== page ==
by Staff Writers
Washington (AFP) May 22, 2014
A Senate panel set aside $100 million Thursday to develop a US rocket engine as an alternative to Russian equipment currently used to launch military satellites into orbit.
Amid broader disputes with President Vladimir Putin over Kremlin aggression in neighboring Ukraine, US lawmakers have considered ways to break from Russian rocket dependence, including blocking US firms from purchasing Russian-made engines and developing a new American-made engine.
"Mr Putin's Russia is giving us some problems," said Senator Bill Nelson, who flew aboard Space Shuttle Columbia in 1986.
"So we put $100 million in the defense bill to develop a state-of-the-art rocket engine to make sure that we have assured access to space for our astronauts as well as our military space payloads."
The bill was easily approved by the Armed Services Committee and now goes to a vote in the full Senate.
The House of Representatives passed its own defense bill, which also contains provisions aimed at reducing dependence on Russian delivery systems.
The two bills would need to be reconciled before becoming law.
The Pentagon currently depends on Russian-made RD-180 rocket engines to carry satellites into orbit. But US-Russia tensions threaten to spill into the space realm, where peaceful cooperation has ruled for decades.
Last month, amid high tensions over ex-Soviet Ukraine, Russian Deputy Prime Minister Dmitry Rogozin lashed out at US sanctions aimed at high-tech exports to Russia, warning that the move could endanger American astronauts at the International Space Station.
Rogozin signaled Moscow could prohibit the US from using RD-180s to launch Pentagon satellites, a move experts said could ground the US Defense Department Atlas V rocket for two to three years.
The Senate plan envisions a new US engine built within five years, Nelson said.
The world's astronauts have relied on Russian rockets for transport to the orbiting outpost ever since the retirement of the US space shuttle in 2011.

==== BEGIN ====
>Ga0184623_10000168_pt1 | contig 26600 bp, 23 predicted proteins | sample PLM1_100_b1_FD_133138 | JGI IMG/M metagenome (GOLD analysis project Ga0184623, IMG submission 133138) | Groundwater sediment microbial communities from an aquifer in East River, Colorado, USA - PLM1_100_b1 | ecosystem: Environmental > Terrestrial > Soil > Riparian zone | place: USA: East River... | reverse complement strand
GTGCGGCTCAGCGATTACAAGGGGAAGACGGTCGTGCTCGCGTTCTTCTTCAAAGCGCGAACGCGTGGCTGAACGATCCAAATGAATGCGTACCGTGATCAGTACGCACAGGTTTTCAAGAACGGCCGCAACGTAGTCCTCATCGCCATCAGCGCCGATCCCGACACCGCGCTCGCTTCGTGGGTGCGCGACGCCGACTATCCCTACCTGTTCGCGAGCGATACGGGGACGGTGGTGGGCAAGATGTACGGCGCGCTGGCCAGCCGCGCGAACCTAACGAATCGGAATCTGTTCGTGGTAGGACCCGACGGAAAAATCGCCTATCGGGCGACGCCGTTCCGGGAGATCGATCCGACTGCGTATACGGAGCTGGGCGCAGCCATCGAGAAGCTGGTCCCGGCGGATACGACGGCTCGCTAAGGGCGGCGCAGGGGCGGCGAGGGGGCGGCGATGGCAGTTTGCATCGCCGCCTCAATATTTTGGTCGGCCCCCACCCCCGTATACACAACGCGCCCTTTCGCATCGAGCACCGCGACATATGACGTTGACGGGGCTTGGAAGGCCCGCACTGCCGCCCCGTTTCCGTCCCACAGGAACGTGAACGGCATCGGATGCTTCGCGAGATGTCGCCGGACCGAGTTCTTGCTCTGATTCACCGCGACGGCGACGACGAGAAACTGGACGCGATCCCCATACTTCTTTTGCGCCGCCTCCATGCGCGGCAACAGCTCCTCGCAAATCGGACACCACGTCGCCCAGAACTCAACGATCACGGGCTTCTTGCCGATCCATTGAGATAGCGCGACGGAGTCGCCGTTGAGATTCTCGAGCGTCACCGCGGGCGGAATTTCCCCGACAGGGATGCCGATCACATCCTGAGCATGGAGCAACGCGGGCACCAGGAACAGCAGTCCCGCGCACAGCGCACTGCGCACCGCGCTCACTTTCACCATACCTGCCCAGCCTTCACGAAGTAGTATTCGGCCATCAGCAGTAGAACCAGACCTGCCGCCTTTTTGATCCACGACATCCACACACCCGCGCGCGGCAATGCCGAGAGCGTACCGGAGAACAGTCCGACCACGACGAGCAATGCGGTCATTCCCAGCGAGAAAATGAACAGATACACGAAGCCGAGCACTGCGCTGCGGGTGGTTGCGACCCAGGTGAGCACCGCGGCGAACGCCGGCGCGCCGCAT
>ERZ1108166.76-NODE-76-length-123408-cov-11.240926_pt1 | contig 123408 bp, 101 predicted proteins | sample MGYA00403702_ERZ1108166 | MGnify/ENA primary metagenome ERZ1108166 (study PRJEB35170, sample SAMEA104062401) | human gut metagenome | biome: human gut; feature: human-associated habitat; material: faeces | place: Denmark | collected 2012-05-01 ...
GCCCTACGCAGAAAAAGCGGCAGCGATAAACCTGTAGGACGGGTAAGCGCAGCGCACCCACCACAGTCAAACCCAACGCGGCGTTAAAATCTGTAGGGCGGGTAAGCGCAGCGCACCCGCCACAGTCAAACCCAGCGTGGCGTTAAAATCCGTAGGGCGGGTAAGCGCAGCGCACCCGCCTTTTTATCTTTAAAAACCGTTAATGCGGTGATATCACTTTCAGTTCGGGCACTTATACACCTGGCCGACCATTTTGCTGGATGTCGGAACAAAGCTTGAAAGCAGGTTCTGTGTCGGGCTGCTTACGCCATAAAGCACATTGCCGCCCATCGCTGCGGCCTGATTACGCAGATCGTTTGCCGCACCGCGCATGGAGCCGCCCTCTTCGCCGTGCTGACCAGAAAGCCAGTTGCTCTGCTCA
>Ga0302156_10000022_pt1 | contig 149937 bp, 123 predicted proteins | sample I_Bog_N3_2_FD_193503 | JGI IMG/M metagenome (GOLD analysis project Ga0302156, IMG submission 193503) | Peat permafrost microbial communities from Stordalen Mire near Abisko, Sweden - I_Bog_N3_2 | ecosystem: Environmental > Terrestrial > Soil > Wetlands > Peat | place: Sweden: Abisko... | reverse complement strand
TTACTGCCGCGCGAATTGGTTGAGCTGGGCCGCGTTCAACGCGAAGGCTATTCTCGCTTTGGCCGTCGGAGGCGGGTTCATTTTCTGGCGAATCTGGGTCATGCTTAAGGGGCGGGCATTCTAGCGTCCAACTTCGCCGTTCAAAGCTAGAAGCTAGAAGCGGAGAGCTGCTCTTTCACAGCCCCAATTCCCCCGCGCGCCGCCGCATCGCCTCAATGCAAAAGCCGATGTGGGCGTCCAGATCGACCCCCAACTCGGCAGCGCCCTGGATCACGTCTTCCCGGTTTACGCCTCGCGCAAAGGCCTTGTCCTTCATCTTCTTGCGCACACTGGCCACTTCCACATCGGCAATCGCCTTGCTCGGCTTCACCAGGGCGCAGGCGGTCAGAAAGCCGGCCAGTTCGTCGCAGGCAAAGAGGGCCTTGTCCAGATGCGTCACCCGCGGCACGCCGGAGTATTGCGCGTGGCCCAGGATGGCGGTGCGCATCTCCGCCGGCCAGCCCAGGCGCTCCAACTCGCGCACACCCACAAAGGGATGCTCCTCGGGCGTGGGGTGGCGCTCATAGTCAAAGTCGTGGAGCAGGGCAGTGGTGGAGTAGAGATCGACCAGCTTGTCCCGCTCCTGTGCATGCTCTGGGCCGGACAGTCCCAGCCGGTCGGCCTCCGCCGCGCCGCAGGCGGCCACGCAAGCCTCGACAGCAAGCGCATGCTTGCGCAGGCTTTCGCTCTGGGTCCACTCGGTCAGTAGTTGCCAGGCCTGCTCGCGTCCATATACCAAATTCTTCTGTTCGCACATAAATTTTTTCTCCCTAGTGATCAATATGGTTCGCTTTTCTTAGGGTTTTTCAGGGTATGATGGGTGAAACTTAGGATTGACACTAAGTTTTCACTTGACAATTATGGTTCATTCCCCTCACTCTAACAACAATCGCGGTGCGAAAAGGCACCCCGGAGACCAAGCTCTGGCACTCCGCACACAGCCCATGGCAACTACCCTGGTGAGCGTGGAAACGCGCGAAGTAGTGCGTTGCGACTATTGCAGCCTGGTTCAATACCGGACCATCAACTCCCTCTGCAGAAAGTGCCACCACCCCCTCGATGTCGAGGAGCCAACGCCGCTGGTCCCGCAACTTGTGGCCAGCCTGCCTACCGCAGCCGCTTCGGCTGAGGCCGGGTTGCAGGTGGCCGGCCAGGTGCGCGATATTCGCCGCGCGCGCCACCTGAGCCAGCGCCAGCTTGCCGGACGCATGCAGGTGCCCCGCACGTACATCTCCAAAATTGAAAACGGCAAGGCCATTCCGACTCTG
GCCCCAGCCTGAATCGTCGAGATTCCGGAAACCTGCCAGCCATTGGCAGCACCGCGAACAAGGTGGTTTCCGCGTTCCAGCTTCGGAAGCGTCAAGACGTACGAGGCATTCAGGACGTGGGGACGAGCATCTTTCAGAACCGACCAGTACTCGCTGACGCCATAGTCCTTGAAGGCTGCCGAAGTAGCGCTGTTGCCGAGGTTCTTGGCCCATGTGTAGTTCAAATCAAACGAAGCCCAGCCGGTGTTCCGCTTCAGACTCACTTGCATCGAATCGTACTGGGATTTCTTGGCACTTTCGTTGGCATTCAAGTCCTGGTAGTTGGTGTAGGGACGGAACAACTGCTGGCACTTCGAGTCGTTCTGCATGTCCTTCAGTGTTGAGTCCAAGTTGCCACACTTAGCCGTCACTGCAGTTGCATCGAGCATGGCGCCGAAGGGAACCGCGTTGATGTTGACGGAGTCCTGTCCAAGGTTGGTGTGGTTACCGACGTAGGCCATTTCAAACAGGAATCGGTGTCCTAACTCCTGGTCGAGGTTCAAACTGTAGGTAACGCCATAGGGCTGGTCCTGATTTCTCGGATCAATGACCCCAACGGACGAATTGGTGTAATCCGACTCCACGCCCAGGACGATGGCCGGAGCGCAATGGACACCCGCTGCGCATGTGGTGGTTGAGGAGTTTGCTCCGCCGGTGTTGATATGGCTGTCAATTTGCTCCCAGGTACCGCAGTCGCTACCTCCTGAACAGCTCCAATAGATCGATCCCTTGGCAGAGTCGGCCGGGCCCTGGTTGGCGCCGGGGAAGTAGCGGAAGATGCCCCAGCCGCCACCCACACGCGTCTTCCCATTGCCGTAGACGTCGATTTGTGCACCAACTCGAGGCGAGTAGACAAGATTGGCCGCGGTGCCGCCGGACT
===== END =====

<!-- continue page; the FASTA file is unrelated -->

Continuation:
Station at NASA
Station and More at Roscosmos
S.P. Korolev RSC Energia
Watch NASA TV via Space.TV
Space Station News at Space-Travel.Com
|The content herein, unless otherwise known to be public domain, are Copyright 1995-2014 - Space Media Network. All websites are published in Australia and are solely subject to Australian law and governed by Fair Use principals for news reporting and research purposes. AFP, UPI and IANS news wire stories are copyright Agence France-Presse, United Press International and Indo-Asia News Service. ESA news reports are copyright European Space Agency. All NASA sourced material is public domain. Additional copyrights may apply in whole or part to other bona fide parties. Advertising does not imply endorsement, agreement or approval of any opinions, statements or information provided by Space Media Network on any Web page published or hosted by Space Media Network. Privacy Statement All images and articles appearing on Space Media Network have been edited or digitally altered in some way. Any requests to remove copyright material will be acted upon in a timely and appropriate manner. Any attempt to extort money from Space Media Network will be ignored and reported to Australian Law Enforcement Agencies as a potential case of financial fraud involving the use of a telephonic carriage device or postal service.|